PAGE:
Can't wait to see what your LP candidate Gary Johnson pulls in the election. I think he's a stand-up guy, and without people like you hung around his neck, I'd give him a chance at a solid 10%.

    But by the time you wall-eyed mouth-breathers are done showing your "true colors" as his "base," he'll drop down below 2% like all the others. I don't know why more than half of all self-identified Libertarians have Asperger-level disorders that make them socially noxious, but they do.

    People like you are a dead-weight handicap for anybody trying to do practical work in the advancement of human liberty. Sad irony.

  • ||

    Because believing everybody born below the U.S. poverty line is incapable of possessing the motivation, determination, and means to increase their standards of living isn't?

  • The Derider||

    Believing that everybody born below the poverty line stays there because of a lack of motivation and determination is certainly smug.

  • Pip from the forge||

    Gee, I wonder why everybody thinks you people are insufferably smug, glib, and self-satisfied.

    Hi Mary!*
    .
    .
    .
    .
    .
    *I just wanted to say it. Why should "Episiarch" have all the fun?

  • BakedPenguin||

    Mary, Mary, why you buggin'?

    Seriously, fuck off already.

  • Registration At Last!||

    Me go away?

    What are the chances, Baked?

    How about "none." Does "none" work for you? You think I'm gonna get bounced off the board again?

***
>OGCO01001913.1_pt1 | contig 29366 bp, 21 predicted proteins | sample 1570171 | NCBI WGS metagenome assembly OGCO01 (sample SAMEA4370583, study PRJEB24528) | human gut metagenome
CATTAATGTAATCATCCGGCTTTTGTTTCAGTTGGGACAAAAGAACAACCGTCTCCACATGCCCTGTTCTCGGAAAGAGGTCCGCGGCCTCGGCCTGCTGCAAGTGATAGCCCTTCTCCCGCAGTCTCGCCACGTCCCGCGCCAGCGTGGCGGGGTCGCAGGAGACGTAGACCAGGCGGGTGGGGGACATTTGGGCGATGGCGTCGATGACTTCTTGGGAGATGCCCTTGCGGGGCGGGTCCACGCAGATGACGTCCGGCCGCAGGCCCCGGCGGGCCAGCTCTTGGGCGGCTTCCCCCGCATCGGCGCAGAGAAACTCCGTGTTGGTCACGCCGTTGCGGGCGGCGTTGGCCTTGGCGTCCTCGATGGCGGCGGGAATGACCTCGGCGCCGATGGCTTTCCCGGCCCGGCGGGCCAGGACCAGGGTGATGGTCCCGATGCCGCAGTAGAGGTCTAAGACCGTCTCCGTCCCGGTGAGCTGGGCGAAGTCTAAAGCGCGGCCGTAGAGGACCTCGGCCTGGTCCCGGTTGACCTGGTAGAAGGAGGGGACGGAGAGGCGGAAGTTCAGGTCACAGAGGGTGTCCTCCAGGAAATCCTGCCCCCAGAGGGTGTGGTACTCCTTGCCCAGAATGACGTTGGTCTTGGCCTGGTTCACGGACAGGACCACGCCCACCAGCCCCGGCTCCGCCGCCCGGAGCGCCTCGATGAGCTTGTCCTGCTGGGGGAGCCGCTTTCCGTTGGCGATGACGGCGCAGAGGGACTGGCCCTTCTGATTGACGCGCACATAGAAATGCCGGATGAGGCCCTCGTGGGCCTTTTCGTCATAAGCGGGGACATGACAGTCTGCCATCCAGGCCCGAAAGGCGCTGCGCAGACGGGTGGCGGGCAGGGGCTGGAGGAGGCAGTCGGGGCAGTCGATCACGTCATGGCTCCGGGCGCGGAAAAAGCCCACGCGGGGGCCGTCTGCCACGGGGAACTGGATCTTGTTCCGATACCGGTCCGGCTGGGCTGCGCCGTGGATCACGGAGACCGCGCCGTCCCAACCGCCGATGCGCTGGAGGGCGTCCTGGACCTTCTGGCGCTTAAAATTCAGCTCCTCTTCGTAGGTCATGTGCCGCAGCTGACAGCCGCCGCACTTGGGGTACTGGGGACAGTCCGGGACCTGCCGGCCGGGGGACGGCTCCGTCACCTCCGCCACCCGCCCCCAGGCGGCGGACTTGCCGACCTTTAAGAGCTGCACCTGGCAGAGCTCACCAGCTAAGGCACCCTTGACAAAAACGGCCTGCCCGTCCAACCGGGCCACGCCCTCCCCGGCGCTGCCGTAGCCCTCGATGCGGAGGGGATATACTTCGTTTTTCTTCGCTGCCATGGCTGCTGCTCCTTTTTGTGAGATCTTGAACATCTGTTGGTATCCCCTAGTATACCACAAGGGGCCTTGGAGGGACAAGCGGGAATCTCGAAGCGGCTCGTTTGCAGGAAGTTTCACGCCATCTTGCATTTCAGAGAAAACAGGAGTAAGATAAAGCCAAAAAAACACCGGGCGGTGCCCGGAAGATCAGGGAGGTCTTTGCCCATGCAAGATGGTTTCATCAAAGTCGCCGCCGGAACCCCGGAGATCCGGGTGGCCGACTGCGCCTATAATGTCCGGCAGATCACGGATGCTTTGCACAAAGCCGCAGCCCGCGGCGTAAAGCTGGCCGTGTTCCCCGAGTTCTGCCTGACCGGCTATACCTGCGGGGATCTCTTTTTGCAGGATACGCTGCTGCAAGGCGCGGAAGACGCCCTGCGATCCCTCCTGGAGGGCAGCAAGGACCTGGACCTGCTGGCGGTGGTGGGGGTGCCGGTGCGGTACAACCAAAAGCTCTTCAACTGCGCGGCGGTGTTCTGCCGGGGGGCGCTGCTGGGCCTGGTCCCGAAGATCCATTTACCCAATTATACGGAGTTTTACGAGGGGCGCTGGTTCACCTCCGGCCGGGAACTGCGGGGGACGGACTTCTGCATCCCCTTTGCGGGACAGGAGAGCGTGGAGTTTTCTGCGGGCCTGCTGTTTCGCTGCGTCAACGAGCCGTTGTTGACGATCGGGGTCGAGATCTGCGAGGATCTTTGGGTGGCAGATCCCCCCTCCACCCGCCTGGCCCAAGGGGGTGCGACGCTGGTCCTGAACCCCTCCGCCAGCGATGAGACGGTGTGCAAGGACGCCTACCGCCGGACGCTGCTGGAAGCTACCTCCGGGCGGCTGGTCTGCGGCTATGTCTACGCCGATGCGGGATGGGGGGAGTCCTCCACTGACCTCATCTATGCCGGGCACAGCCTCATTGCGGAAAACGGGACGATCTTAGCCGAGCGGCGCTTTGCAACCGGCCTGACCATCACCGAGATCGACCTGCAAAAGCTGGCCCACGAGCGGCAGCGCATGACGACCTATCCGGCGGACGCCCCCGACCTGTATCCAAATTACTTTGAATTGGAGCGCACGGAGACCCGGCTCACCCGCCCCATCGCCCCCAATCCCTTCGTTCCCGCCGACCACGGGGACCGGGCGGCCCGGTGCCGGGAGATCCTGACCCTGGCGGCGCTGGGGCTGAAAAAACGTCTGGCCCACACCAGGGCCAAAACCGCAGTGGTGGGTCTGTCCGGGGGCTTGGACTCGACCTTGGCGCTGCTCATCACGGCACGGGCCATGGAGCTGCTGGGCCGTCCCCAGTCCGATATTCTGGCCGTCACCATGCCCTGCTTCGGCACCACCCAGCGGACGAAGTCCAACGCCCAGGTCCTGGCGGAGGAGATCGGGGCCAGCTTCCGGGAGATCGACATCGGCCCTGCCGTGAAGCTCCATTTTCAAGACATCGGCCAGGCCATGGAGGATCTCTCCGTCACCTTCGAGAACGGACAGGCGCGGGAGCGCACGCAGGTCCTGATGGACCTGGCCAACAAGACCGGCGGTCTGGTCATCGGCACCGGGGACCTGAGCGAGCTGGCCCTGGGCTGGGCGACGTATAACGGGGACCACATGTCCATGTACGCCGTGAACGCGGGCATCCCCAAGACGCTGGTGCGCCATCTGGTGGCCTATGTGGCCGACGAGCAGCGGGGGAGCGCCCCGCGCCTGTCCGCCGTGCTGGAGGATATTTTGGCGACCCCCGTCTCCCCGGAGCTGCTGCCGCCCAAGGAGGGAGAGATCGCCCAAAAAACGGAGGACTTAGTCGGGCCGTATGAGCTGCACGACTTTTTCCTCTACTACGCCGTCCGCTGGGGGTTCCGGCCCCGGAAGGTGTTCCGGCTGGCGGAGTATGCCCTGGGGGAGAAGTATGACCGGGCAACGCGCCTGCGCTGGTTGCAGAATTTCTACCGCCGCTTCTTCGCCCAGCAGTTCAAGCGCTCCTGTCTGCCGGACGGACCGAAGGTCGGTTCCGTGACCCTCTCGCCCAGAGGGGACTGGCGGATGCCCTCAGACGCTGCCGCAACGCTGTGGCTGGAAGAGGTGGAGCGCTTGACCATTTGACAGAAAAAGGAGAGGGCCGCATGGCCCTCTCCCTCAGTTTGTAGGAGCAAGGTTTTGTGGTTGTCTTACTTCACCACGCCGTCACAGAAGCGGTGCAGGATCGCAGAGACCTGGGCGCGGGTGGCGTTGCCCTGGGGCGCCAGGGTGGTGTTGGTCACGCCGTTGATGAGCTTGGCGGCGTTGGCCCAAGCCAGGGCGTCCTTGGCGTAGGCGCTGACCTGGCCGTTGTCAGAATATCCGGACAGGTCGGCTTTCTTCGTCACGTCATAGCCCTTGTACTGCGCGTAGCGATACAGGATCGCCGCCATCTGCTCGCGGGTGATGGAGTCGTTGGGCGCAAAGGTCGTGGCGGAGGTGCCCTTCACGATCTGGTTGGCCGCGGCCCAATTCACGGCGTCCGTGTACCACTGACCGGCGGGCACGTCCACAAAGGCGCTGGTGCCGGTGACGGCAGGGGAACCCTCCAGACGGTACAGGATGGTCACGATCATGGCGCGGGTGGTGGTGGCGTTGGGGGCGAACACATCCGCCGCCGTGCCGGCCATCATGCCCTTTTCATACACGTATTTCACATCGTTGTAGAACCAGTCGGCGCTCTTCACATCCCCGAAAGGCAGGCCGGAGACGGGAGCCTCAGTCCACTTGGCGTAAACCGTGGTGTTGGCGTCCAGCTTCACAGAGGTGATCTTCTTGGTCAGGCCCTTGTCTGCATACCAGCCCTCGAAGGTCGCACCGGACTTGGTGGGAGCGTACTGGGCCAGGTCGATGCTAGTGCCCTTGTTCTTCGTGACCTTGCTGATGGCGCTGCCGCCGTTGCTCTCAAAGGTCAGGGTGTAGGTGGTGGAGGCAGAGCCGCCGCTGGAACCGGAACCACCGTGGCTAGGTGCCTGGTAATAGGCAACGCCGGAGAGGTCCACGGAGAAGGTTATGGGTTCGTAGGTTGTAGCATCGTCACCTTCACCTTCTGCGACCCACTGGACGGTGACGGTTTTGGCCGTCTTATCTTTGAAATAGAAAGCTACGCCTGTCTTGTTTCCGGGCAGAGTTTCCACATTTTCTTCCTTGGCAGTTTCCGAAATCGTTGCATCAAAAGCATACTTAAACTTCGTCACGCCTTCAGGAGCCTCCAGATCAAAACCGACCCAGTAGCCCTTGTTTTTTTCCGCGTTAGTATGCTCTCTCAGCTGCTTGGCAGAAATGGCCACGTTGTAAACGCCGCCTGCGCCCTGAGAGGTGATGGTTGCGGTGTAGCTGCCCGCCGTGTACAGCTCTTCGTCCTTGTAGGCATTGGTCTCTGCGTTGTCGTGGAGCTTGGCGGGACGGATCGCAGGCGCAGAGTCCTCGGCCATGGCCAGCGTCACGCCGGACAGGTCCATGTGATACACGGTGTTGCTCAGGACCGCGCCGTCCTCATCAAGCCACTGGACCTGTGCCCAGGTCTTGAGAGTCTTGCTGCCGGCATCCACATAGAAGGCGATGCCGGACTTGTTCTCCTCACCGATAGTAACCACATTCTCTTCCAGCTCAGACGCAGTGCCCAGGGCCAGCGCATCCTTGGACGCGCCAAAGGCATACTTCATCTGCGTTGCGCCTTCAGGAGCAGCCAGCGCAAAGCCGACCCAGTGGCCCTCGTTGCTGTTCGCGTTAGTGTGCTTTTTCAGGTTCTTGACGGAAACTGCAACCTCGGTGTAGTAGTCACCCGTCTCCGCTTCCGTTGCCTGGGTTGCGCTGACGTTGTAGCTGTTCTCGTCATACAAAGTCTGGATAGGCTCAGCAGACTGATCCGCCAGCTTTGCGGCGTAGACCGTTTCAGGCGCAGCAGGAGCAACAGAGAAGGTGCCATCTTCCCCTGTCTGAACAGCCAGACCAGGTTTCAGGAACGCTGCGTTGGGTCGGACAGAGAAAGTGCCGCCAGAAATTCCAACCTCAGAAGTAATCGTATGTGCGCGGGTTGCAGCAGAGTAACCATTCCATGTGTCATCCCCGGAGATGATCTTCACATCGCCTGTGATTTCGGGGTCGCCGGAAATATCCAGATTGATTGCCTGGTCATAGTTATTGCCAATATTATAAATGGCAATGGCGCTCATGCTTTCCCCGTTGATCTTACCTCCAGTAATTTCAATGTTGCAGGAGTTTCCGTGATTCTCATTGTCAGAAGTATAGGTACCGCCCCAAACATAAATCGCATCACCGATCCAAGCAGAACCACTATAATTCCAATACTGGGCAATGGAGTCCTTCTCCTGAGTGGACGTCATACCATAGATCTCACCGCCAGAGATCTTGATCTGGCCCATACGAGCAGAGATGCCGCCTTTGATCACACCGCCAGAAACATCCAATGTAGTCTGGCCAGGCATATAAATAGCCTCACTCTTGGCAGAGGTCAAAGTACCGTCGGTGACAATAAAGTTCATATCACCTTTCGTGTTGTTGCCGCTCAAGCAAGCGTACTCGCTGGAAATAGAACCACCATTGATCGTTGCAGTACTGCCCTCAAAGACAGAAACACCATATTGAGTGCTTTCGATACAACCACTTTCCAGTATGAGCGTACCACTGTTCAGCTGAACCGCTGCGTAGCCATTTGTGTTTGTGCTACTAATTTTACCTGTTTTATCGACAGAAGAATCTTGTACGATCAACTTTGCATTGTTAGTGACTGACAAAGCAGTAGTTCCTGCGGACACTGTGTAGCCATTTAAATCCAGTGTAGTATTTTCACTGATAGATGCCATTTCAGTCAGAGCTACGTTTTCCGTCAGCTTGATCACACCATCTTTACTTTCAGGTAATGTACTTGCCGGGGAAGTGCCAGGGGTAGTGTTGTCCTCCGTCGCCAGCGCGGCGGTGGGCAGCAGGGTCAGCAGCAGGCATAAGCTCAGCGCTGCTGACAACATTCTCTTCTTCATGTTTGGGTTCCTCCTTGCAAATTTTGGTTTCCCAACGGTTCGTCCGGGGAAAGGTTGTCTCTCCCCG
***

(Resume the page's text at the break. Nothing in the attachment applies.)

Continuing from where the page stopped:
I'm here to stay. So deal.

  • Mike M.||

    Mary, Mary, quite contrary, trim that pussy, it's so damn hairy!

  • Pro Libertate||

    More wealth. More science, technology, and innovation.

    Oh, yes, and more freedom.

  • JW||

    More wealth

    Redistributed? Done.

    More science, technology, and innovation.

    Our masters already gave you the Chevy Volt, the car that no one wants. What more do you want from them?

    Oh, yes, and more freedom

    You do mean the freedom to be free from freedom, correct?

  • Pro Libertate||

    You mock my pain!

  • JW||

    It's what I do.

  • juris imprudent||

    He is no one to be trifled with.

  • ||

    Pfft, that's easy. The answer to poverty is for everyone to make more money. I don't know why nobody has ever thought of this before.

  • Night Elf Mohawk||

    That's exactly backwards. If everyone makes more money, the rich will make even more and increase the wealth disparity. Even if everyone on the planet had sufficient food, clothing, shelter, electronics, and internet access, some people won't have an Italian supercar and thus will be in poverty.

  • sarcasmic||

    Poverty is indeed relative. It's all about how you feel.

    If you feel like you're in poverty because someone else has more stuff than you, then by golly you're a pauper!

  • Rhino||

    Shouldn't the definition of poverty be the state of being in which you are incapable of providing the things you NEED rather than the things you WANT. If WANT is the standard, than everyone is in poverty because no one has everything they could ever want. I could have an Italian super car, but i really want two. oh the poverty!